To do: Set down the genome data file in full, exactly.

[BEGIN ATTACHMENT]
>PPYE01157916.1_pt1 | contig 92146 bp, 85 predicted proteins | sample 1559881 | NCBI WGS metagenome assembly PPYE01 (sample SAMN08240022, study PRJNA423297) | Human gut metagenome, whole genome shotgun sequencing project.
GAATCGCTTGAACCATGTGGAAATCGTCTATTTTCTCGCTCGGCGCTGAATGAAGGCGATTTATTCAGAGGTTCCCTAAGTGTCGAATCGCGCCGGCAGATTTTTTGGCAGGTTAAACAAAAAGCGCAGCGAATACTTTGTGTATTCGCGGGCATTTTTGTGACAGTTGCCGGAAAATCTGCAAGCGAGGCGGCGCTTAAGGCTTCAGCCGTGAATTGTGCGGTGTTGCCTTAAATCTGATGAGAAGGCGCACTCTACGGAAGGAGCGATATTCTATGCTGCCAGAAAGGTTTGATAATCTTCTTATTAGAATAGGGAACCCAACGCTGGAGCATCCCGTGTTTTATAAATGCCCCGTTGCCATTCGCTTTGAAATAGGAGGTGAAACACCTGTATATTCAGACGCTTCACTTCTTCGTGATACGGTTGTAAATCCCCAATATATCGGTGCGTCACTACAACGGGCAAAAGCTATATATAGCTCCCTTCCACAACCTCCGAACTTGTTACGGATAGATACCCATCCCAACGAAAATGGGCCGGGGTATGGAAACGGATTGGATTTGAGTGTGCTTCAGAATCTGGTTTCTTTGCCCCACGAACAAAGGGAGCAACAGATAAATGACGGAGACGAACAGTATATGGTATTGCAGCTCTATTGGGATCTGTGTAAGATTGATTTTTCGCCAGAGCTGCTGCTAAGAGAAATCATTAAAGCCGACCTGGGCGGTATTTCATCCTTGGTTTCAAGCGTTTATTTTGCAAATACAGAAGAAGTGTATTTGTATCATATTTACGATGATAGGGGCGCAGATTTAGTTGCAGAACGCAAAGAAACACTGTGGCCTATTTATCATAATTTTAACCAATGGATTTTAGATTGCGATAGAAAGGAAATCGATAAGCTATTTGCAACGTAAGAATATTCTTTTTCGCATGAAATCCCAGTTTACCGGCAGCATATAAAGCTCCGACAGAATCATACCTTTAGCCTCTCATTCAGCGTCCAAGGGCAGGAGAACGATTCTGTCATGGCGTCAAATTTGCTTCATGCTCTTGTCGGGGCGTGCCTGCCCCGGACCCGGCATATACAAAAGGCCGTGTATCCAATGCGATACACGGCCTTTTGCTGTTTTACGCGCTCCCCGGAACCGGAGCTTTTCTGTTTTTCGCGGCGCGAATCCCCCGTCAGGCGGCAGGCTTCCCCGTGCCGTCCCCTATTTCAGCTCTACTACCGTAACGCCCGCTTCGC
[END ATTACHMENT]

>PPYE01157916.1_pt1 | contig 92146 bp, 85 predicted proteins | sample 1559881 | NCBI WGS metagenome assembly PPYE01 (sample SAMN08240022, study PRJNA423297) | Human gut metagenome, whole genome shotgun sequencing project.
GAATCGCTTGAACCATGTGGAAATCGTCTATTTTCTCGCTCGGCGCTGAATGAAGGCGATTTATTCAGAGGTTCCCTAAGTGTCGAATCGCGCCGGCAGATTTTTTGGCAGGTTAAACAAAAAGCGCAGCGAATACTTTGTGTATTCGCGGGCATTTTTGTGACAGTTGCCGGAAAATCTGCAAGCGAGGCGGCGCTTAAGGCTTCAGCCGTGAATTGTGCGGTGTTGCCTTAAATCTGATGAGAAGGCGCACTCTACGGAAGGAGCGATATTCTATGCTGCCAGAAAGGTTTGATAATCTTCTTATTAGAATAGGGAACCCAACGCTGGAGCATCCCGTGTTTTATAAATGCCCCGTTGCCATTCGCTTTGAAATAGGAGGTGAAACACCTGTATATTCAGACGCTTCACTTCTTCGTGATACGGTTGTAAATCCCCAATATATCGGTGCGTCACTACAACGGGCAAAAGCTATATATAGCTCCCTTCCACAACCTCCGAACTTGTTACGGATAGATACCCATCCCAACGAAAATGGGCCGGGGTATGGAAACGGATTGGATTTGAGTGTGCTTCAGAATCTGGTTTCTTTGCCCCACGAACAAAGGGAGCAACAGATAAATGACGGAGACGAACAGTATATGGTATTGCAGCTCTATTGGGATCTGTGTAAGATTGATTTTTCGCCAGAGCTGCTGCTAAGAGAAATCATTAAAGCCGACCTGGGCGGTATTTCATCCTTGGTTTCAAGCGTTTATTTTGCAAATACAGAAGAAGTGTATTTGTATCATATTTACGATGATAGGGGCGCAGATTTAGTTGCAGAACGCAAAGAAACACTGTGGCCTATTTATCATAATTTTAACCAATGGATTTTAGATTGCGATAGAAAGGAAATCGATAAGCTATTTGCAACGTAAGAATATTCTTTTTCGCATGAAATCCCAGTTTACCGGCAGCATATAAAGCTCCGACAGAATCATACCTTTAGCCTCTCATTCAGCGTCCAAGGGCAGGAGAACGATTCTGTCATGGCGTCAAATTTGCTTCATGCTCTTGTCGGGGCGTGCCTGCCCCGGACCCGGCATATACAAAAGGCCGTGTATCCAATGCGATACACGGCCTTTTGCTGTTTTACGCGCTCCCCGGAACCGGAGCTTTTCTGTTTTTCGCGGCGCGAATCCCCCGTCAGGCGGCAGGCTTCCCCGTGCCGTCCCCTATTTCAGCTCTACTACCGTAACGCCCGCTTCGC